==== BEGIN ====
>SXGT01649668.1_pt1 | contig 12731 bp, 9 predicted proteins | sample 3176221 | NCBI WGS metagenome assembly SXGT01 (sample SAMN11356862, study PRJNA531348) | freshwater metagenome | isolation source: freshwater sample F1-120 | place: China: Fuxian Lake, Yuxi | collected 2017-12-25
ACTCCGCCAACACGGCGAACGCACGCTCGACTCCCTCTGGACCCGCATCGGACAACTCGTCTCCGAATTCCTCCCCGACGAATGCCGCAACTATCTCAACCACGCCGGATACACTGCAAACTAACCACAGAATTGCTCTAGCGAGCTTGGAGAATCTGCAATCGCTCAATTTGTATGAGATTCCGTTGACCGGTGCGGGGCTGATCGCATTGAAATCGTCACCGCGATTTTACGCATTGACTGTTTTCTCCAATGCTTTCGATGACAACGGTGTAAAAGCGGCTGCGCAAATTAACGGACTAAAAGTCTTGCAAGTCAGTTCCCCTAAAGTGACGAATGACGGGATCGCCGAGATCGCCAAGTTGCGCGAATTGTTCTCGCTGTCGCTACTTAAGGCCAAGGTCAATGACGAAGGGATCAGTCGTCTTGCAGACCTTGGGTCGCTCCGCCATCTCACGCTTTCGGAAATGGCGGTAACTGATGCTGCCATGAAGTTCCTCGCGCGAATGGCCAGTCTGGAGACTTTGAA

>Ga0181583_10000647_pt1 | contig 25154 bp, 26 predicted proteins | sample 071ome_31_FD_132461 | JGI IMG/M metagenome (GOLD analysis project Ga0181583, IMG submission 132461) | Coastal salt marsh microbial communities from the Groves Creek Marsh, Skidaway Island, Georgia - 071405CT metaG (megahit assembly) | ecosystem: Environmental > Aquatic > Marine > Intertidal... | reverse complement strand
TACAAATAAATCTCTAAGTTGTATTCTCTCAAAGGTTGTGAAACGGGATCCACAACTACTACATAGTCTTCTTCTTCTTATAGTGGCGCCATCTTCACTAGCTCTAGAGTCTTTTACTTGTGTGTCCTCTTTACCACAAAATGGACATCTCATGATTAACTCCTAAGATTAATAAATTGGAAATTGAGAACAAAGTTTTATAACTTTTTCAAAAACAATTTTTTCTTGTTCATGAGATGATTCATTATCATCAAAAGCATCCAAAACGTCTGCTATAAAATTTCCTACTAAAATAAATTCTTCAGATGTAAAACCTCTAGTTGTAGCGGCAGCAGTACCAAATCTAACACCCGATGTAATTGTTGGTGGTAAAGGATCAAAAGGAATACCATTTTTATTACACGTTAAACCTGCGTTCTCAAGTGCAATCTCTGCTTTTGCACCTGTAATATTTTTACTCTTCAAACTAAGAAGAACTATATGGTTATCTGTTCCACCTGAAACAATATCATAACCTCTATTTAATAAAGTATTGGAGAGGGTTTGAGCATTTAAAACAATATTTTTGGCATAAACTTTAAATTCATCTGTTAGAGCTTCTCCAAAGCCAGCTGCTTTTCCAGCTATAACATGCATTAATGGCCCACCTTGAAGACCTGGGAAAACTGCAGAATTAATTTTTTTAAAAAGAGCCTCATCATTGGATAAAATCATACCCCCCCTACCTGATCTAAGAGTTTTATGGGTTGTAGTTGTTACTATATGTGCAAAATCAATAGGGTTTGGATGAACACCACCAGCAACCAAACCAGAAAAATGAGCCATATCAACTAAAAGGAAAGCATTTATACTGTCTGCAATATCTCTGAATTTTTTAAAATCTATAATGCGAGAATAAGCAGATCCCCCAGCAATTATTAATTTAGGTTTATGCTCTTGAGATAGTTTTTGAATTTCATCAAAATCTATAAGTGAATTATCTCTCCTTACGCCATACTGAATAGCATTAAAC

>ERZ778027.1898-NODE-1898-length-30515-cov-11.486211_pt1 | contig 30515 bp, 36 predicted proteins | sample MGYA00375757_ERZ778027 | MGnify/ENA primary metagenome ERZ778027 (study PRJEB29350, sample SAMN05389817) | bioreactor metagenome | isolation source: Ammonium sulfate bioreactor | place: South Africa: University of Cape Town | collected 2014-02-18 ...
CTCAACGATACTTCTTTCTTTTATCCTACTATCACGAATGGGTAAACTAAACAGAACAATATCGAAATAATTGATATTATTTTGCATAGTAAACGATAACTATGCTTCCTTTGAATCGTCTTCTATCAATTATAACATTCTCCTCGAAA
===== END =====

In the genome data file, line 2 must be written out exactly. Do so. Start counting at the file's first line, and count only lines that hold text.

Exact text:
ACTCCGCCAACACGGCGAACGCACGCTCGACTCCCTCTGGACCCGCATCGGACAACTCGTCTCCGAATTCCTCCCCGACGAATGCCGCAACTATCTCAACCACGCCGGATACACTGCAAACTAACCACAGAATTGCTCTAGCGAGCTTGGAGAATCTGCAATCGCTCAATTTGTATGAGATTCCGTTGACCGGTGCGGGGCTGATCGCATTGAAATCGTCACCGCGATTTTACGCATTGACTGTTTTCTCCAATGCTTTCGATGACAACGGTGTAAAAGCGGCTGCGCAAATTAACGGACTAAAAGTCTTGCAAGTCAGTTCCCCTAAAGTGACGAATGACGGGATCGCCGAGATCGCCAAGTTGCGCGAATTGTTCTCGCTGTCGCTACTTAAGGCCAAGGTCAATGACGAAGGGATCAGTCGTCTTGCAGACCTTGGGTCGCTCCGCCATCTCACGCTTTCGGAAATGGCGGTAACTGATGCTGCCATGAAGTTCCTCGCGCGAATGGCCAGTCTGGAGACTTTGAA